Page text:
Great East. Covid-19, smallpox, rabies, Lyme disease… We tell you all about zoonoses

The bank rat is responsible, in Grand Est, for the transmission of a zoonosis. (©CC BY SA Wikimedia Commons)

The pandemic crisis Covid-19 illustrates the major impacts that the emergence of new living organisms responsible for diseases can have, especially zoonosesin our society, at the health, economic and social levels.

But it also raises many questions about its origin, its dynamics and the mechanisms that explain it. What are the links between damage to biodiversity, ecosystems and zoonoses? How to avoid them? And what is hidden behind the word “zoonosis”? Which are found in Lorraine, and in the Grand Orient ?

Explanations with Élodie Monchatre-Leroy, Director of the Rabies and Wildlife Laboratory at Nancy (Meurthe-et-Moselle)veterinarian and university doctor in microbiology-epidemiology.

What is a zoonosis?

A zoonosis is a disease that is transmitted from animal to human, or from human to animal.

Zoonoses can be “subdivided into two parts: vectorized diseases, that is, transmitted by everything that is tick, mosquito, etc. And those that are transmitted directly, without a vector”, defines Dr. Élodie Monchatre-Leroy.

What zoonoses are found in the region?

The Grand Est region is not spared by the presence of zoonoses. In addition to Covid-19 and smallpox, pandemics, we asked Élodie Monchatre-Leroy about those present in the region.

  • Puumala virus, transmitted by the bank rat

With 321 cases humans in France in 2021, this virus, from the hantavirus family, historically present in the Grand Est, has a variable incidence depending on the year. Its bearer is the bank rat.

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The last human case of terrestrial rabies in France dates from 2017. The contamination occurred in Sri Lanka. For animal cases, the last 2 date from 2020: a diagnosed dog raging on the Ile de Ré in February. The dog had been recovered in Spain and certainly arrived from North Africa, as evidenced by the rabies strain. the 2and case is a infected cat in May at the Grand Est, eating a bat.

  • Alveolar echinococcosis, transmitted by fox droppings

The disease, caused by the parasite Echinococcus multilocularisis transmitted with the berry contamination by fox droppings. Between 10 and 42 cases are identified per year (in data since 2008). Annual fluctuations are also due to screening.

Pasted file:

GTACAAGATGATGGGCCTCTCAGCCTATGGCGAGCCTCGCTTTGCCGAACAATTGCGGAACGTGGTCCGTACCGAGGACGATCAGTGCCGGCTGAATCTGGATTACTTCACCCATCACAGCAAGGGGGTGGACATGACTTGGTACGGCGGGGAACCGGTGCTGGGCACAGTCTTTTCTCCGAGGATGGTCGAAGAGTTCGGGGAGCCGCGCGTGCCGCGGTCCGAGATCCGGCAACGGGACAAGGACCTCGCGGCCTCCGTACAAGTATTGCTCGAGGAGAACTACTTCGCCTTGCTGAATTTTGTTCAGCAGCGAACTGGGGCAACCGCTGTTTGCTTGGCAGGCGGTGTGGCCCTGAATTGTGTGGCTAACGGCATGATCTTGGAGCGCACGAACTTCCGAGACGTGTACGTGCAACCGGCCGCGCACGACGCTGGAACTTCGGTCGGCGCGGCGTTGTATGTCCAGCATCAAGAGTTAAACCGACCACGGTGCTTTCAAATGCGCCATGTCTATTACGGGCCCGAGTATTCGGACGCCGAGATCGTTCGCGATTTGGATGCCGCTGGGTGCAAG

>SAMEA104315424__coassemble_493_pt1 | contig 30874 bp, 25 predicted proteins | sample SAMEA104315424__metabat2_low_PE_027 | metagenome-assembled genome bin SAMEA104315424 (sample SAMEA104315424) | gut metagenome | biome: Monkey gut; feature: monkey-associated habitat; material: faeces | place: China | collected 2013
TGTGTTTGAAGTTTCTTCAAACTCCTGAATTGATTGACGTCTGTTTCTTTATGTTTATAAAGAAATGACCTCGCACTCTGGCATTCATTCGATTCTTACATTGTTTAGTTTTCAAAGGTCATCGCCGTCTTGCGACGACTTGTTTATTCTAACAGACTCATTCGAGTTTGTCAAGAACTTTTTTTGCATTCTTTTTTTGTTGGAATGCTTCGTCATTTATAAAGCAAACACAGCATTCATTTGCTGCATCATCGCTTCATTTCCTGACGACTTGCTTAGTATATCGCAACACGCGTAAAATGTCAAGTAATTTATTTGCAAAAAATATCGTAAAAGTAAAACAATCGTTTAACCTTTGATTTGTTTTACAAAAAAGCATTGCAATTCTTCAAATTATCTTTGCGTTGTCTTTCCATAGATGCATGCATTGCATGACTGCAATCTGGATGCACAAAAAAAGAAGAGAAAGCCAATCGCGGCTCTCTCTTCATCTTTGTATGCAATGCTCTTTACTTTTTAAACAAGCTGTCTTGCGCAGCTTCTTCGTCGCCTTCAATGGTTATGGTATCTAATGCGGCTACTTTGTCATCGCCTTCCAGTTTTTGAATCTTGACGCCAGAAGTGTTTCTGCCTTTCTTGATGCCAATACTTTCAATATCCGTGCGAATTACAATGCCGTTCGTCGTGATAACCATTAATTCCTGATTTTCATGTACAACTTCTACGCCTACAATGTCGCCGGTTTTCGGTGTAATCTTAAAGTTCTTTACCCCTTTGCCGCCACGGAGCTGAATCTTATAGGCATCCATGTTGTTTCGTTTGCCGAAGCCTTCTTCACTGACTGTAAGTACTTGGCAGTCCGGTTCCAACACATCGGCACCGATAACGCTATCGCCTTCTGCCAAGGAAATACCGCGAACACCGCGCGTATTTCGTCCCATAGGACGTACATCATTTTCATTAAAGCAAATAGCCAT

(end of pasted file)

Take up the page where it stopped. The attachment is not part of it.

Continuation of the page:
For Lyme disease, better known and transmitted by ticks, a clear increase is notable across France: in 2009, 80 cases reported and 29,000 estimated, and in 2020, 347 cases reported and 60,000 estimated. Here it is also important to note the influence of improved screening over the years.

  • tick-borne encephalitis

Also transmitted (quite logically) by ticks, this disease requires – for the tick to become a carrier – that two individuals feed on the same host at the same time.

For this, the data are more fragmented, the disease is only notifiable since 2020. However, most infections, ie 88% (62/73), were acquired in Alsace. In 2020, a cluster of more than forty cases linked to the consumption of raw goat’s milk cheese was discovered.

However, these pathologies transmissible to human beings undergo transformations and tend to multiply.

Human activities, climate, extinction… What influences the increase in zoonoses

In essence, a zoonosis, vectorized or not, depends on its carrier – which is often healthy to vectorized, that is, asymptomatic.

However, “anything that can disturb wildlife can cause it to move, which increases the likelihood of contact between wild animals and humans,” explains Nancy, director of the ANSES rabies and wildlife laboratory.

Climate change is one of them. It disrupts the population dynamics of wild animals that can flee from floods, as has been observed with hantaviruses (such as the infections that occurred in the United States after a remarkable number of mice took refuge in dwellings), or animals in search of water due to the droughts that also lead to lack of vegetation.

Elodie Monchatre-LeroyVeterinarian and Director of the Nancy Rabies and Wildlife Laboratory

However, this change can also lead to a decrease in the possibility of reproduction of certain species and, in fact, to the reduction or even elimination of a certain population (eg rodents).

“Human activities play into the climatethat influences biodiversity which, when disturbed, has an impact on the transmission of zoonotic agents”, he describes, highlighting the multifactorial aspect of the influences on their number and propagation.

Are zoonoses becoming more numerous?

Yup. And the vet logically explains:

There are more and more human beings on the Earth’s surface, which inevitably increases the contact surface between us and animals, and increases deforestation, thus disturbing the biotope of the fauna included. In addition, to feed the population, there are also more and more farms that can serve as amplifiers for emerging zoonoses.

Elodie Monchatre-LeroyVeterinarian and director of the ANSES rabies and wildlife laboratory in Nancy

In short, the probability of catching a zoonotic virus increases.

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